Morphological Computation – Connecting Brain, Body, and Environment

  • Rolf Pfeifer
  • Gabriel Gómez
Part of the Lecture Notes in Computer Science book series (LNCS, volume 5436)


Traditionally, in robotics, artificial intelligence, and neuroscience, there has been a focus on the study of the control or the neural system itself. Recently there has been an increasing interest in the notion of embodiment not only in robotics and artificial intelligence, but also in neuroscience, psychology, and philosophy. In this paper, we introduce the notion of morphological computation and demonstrate how it can be exploited on the one hand for designing intelligent, adaptive robotic systems, and on the other for understanding natural systems. While embodiment has often been used in its trivial meaning, i.e. “intelligence requires a body”, the concept has deeper and more important implications, concerned with the relation between physical and information (neural, control) processes. Morphological computation is about connecting body, brain and environment. A number of case studies are presented to illustrate the concept. We conclude with some speculations about potential lessons for neuroscience and robotics, in particular for building brain-like intelligence, and we present a theoretical scheme that can be used to embed the diverse case studies.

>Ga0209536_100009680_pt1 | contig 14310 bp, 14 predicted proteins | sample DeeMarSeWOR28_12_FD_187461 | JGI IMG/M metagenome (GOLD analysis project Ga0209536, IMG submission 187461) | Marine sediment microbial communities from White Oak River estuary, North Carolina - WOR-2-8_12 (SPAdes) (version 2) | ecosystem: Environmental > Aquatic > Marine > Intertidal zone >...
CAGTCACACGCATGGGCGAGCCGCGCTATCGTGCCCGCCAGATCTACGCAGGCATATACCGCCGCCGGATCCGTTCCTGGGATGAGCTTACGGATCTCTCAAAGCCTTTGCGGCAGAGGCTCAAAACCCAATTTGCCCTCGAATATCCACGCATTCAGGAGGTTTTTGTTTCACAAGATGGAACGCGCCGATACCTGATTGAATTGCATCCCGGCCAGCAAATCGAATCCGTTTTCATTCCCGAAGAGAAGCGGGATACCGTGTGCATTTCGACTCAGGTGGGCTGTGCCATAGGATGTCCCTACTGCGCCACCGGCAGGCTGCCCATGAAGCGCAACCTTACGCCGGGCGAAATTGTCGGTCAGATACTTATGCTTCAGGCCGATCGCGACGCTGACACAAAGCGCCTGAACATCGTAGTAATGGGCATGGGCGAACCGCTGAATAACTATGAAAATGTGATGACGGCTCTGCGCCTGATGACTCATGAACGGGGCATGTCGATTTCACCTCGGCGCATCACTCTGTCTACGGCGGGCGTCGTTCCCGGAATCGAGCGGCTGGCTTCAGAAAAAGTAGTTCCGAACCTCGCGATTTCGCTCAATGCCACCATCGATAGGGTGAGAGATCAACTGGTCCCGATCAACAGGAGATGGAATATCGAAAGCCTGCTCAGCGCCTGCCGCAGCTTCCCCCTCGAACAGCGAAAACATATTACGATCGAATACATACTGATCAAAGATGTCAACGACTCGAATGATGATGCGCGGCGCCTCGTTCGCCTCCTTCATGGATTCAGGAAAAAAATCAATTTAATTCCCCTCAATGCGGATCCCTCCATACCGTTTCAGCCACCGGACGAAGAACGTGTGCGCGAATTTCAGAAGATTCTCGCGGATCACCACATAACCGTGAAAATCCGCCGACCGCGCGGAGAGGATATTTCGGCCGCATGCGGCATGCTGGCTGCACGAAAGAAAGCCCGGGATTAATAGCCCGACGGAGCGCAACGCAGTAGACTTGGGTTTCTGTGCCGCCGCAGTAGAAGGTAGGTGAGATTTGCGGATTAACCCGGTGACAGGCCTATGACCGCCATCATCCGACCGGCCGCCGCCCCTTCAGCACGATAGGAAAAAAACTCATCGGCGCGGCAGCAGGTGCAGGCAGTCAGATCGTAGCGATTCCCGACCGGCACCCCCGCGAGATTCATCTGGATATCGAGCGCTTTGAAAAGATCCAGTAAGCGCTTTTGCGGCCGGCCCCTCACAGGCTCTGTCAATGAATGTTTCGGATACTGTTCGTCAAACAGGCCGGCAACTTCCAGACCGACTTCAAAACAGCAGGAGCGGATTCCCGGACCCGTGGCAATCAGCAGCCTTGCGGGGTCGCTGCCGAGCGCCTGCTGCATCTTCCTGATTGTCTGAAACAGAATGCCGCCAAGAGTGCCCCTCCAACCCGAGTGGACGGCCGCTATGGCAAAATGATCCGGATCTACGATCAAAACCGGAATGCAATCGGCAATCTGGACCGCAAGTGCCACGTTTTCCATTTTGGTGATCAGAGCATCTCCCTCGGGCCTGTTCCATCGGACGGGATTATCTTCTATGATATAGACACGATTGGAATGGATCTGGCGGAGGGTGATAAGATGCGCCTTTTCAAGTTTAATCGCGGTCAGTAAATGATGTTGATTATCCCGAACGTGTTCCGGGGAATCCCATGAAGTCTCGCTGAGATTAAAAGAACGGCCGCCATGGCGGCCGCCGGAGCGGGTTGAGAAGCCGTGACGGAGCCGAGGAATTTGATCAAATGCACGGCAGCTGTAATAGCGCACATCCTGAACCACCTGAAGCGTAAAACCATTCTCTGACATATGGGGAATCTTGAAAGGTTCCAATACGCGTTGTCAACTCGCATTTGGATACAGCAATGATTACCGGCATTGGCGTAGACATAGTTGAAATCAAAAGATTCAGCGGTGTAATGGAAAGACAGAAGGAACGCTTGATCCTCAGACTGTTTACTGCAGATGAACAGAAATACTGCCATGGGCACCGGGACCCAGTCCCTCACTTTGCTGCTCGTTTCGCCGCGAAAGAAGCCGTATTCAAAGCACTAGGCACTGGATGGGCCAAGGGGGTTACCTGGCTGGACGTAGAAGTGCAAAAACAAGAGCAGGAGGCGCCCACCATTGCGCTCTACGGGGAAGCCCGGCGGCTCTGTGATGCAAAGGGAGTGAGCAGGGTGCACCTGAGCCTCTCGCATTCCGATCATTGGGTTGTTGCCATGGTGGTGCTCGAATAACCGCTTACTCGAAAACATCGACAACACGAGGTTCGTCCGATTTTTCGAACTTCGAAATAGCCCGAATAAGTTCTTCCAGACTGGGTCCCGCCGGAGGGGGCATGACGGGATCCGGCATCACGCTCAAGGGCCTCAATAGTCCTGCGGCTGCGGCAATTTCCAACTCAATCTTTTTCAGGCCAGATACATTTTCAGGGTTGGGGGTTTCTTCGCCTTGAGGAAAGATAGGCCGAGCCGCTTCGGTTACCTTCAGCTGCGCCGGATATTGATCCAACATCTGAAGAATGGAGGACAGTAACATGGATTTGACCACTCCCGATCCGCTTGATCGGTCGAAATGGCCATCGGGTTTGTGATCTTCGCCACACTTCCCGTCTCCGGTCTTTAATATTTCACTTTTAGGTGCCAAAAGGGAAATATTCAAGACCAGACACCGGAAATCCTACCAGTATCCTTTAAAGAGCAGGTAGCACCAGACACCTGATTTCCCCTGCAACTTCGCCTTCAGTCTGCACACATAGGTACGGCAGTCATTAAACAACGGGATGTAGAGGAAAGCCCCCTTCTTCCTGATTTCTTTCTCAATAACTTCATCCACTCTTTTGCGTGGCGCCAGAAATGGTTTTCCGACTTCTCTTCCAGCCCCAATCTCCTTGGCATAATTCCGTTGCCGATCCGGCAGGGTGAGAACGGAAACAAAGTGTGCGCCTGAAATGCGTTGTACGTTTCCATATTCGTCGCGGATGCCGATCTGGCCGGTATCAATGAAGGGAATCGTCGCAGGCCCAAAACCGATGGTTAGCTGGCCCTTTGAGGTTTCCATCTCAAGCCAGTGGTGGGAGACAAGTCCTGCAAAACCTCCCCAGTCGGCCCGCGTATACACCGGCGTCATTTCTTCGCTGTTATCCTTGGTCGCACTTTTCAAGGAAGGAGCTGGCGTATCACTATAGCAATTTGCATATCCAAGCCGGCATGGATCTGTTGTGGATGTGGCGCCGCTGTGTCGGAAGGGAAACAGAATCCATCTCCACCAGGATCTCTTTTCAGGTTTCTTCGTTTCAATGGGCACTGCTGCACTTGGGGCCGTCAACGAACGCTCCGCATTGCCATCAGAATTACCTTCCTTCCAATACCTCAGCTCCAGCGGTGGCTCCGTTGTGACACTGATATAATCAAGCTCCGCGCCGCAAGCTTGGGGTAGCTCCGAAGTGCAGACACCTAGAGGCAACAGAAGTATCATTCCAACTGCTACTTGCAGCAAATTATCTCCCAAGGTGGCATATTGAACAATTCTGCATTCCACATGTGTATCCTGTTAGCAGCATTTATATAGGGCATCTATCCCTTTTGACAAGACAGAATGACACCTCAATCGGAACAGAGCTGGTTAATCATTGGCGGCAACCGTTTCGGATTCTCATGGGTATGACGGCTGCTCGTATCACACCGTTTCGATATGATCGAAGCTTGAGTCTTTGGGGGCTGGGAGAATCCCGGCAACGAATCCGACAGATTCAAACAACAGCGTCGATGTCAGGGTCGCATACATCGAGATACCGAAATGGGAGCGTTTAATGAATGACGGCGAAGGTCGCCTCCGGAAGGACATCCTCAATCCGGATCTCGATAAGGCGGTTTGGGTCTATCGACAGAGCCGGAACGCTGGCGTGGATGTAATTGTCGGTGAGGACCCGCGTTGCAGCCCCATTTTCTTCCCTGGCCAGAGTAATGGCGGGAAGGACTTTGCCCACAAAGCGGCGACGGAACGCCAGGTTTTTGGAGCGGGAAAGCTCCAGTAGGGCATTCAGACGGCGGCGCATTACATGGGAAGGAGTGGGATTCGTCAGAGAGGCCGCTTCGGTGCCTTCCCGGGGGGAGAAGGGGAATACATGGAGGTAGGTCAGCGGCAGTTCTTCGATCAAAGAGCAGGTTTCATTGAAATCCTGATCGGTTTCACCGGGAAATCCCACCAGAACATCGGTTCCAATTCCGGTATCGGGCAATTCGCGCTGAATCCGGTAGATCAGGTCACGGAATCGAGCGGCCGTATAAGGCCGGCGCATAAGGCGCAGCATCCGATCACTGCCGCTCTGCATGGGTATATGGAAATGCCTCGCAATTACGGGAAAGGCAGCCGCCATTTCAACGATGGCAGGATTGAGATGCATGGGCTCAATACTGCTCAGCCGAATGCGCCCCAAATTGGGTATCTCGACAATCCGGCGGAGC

Embodiment sensor morphology material properties information self-structuring morphological change dynamics system- environment interaction 


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Copyright information

© Springer-Verlag Berlin Heidelberg 2009

Authors and Affiliations

  • Rolf Pfeifer
    • 1
  • Gabriel Gómez
    • 2
  1. 1.Artificial Intelligence Laboratory, Department of InformaticsUniversity of ZurichZurichSwitzerland
  2. 2.Humanoid Robotics GroupCSAIL, MITCambridgeUSA

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